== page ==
When I was a fairly new dean of a big college I asked the department chair in a humanities department what their criteria for tenure were. He said, “A book or five articles.” I responded in a somewhat less snarky way than this shorthand version will sound: “That means the P&T committee in your department can be composed of a work-study student who can attest that the book actually exists and who can count to five. All the rest is just window dressing.” It took a while to work out how to add an assessment (imperfectly, of course) of that elusive construct, quality.
Again,number of publications, reputation of the journal, and amount of grant dollars are no doubt positively correlated with quality of work. But they are not sufficient as markers of “weight” and, after a certain minimum number (which will vary by sub-discipline), we should consider allowing junior faculty members (all of us, actually) to submit just that number of papers that he or she wishes to be judged by. Until we do something like that the arms race will continue.

A very valuable article. It’s very sad that, for many academics, no single employer (or funder) is fully responsible for providing a sensible full-time salary.
This makes the field very competitive and, as long as these institutions can incentivize people through course metrics such as publication count, poses a growing risk to quality scientific research.
I am impressed by the (perhaps uncomfortable) suggestion that fewer people with scientific training should continue to pursue a career in the field. We also need to break the unhelpful stereotype of the “lone genius” scientist and recognize that many research breakthroughs can only be made through healthy collaboration. Funders (speaking for myself) also need to recognize that competition increases quality only up to a point – but eventually promotes unhealthy behavior. There is no easy solution, but recognizing the problem is a good start.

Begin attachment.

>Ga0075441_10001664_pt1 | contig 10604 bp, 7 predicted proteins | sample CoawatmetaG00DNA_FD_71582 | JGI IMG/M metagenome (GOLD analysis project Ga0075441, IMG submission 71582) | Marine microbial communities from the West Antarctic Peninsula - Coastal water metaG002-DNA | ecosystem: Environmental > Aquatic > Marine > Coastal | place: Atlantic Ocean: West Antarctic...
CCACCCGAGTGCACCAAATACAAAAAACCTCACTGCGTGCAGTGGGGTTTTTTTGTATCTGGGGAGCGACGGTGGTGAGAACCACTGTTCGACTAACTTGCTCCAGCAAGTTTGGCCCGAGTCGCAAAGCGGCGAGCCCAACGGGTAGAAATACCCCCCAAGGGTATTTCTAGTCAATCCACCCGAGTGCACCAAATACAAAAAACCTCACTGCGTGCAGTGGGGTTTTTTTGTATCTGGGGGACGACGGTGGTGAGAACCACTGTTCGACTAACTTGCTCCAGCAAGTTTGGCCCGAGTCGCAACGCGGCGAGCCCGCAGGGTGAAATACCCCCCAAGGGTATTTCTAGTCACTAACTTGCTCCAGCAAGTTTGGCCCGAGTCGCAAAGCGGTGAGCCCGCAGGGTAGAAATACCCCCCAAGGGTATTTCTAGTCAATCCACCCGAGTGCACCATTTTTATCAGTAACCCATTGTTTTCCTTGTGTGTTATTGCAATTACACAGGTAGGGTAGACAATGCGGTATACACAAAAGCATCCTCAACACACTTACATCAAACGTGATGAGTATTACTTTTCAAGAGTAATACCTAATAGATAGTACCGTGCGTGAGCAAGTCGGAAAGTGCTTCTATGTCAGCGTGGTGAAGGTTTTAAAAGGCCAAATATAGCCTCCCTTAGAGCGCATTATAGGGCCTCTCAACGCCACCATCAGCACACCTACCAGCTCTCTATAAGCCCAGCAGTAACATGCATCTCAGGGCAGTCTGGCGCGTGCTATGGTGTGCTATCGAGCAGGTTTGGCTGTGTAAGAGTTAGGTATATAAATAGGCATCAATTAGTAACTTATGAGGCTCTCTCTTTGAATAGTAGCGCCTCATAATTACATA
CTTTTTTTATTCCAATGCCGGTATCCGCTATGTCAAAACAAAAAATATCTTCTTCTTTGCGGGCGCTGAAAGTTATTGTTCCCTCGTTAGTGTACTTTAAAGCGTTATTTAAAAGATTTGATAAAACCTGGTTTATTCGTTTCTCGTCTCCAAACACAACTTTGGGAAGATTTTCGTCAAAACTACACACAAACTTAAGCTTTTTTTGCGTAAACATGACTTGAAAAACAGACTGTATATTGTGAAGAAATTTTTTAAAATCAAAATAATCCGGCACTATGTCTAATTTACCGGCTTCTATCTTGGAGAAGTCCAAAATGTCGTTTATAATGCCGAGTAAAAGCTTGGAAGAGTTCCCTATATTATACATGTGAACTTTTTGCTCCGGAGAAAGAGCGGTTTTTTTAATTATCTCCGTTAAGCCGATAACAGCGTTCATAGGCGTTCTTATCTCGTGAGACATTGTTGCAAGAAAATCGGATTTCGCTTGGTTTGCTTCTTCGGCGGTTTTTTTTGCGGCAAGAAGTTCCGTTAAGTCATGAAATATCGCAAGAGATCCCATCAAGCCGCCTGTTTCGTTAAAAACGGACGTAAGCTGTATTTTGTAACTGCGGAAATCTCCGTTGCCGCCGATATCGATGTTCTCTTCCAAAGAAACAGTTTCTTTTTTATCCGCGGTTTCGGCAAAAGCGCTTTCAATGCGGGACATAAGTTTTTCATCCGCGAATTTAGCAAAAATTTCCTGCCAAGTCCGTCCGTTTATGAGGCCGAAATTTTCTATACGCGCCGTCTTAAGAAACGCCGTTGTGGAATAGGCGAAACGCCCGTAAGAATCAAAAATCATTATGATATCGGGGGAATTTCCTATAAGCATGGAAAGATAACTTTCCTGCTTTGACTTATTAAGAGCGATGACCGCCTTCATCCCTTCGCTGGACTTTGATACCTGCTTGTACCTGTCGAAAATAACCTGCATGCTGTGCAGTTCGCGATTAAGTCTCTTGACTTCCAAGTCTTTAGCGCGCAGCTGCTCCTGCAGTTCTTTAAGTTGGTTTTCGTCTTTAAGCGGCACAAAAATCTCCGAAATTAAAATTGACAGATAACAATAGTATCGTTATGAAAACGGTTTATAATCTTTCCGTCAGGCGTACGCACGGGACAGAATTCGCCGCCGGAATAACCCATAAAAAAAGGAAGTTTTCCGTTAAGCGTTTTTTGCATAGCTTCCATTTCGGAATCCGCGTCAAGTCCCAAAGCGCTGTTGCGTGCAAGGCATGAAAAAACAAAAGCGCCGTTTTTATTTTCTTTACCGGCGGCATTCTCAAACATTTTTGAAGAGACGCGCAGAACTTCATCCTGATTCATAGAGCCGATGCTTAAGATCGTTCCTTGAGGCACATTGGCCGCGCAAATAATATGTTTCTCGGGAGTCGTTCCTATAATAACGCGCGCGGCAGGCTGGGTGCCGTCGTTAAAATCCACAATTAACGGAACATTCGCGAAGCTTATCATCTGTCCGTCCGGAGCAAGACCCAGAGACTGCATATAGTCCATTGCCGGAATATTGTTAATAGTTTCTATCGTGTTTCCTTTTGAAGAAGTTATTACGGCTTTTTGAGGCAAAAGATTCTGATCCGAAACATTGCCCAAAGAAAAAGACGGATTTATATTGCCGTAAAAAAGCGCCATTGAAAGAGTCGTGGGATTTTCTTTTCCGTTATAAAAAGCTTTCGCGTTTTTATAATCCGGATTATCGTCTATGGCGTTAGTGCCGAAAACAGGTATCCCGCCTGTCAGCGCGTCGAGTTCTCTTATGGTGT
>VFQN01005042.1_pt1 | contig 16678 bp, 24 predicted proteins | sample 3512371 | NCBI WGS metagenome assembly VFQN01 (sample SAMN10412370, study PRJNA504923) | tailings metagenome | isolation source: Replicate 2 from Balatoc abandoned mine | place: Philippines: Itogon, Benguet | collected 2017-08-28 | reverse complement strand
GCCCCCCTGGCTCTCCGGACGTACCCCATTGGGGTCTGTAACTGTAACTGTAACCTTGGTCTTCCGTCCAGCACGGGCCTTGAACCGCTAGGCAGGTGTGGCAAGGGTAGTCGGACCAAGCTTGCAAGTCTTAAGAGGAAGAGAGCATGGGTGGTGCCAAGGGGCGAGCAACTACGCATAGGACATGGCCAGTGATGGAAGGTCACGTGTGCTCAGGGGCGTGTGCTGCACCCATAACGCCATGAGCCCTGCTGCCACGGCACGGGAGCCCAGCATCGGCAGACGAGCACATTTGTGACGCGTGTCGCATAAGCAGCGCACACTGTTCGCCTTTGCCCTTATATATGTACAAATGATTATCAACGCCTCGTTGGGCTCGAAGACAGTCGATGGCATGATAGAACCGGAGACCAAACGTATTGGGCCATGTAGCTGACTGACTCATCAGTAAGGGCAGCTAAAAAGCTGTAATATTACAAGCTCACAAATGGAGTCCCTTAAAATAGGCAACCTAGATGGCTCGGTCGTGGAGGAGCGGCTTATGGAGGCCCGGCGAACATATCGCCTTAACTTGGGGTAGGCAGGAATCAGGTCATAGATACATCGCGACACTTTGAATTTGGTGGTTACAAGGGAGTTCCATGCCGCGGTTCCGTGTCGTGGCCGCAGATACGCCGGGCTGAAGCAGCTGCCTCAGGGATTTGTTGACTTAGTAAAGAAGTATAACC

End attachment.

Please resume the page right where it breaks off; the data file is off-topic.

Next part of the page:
An incisive critique of the cutthroat competition of “publish-or-perish” in latter-day academia, and valuable in that it exposes the problem ruthlessly. Comments above me showed that this article do resonate in many of us in the academic trade.

Incisive and psychologically cathartic though it is, I would like to say that like so many similar themed articles in the past, it barely scratched the problem. After a litany of grievances about the toils and pains that the current “arms race” created, what the author has to offer is a call for restraint: restraint in assessing applicants, restraint in designing research, and restraint in publishing papers. This purely intra-personal and moralistic adjuration may have some limited effects, this I have no doubt. Yet without delving into the deeper, hidden, and usually invisible structural causes of the academic arms race, the call for self-restraints could not change the general trend even an iota.

As a psychology lecturer in a Chinese university, I have read myriads of similar themed tirade against the quantitative assessment of faculty members in China. The situation in Chinese universities is similar (may be more severe) to what has been described here by the author, and each year, a new wave of criticism of current academic assessment methods would appear, to the extent that one could be driven into being cynic about everything academic. These articles I have seen back home are very similar with this one: how number cannot really say about the contribution of an author, how the quest for number suffocated real creativity. They are, while penetrating in pointing out problems, all relatively lame on the ways to solve them. Most calls for moralistic solutions like here, and some resorted to unrealistic solutions, such as the total abolition of the grants-papers-citations/impact factor system.

The space here precludes a thorough investigation about the academia, but I do believe that the real problems lie in the structural level, rather than the individual researchers’ ethics. The bureaucratic management of scientific endeavor (versus the patron system commonly seen before), the relationship between academia and society and government, and the hidden status/power hierarchy in the academia (the best way to accrue prestige without enhancing one’s own crafts is to entice more followers into this area and encouraging more publications citing ourselves) all has a share in the current plight we found ourselves in. A systemic change in academia is not easy, yet in the history of science, the systemic change do happen once in a while, often accompanying great historical events such as industrial revolution or world wars. Can we seize the next opportunity for a Great Realignment in the system?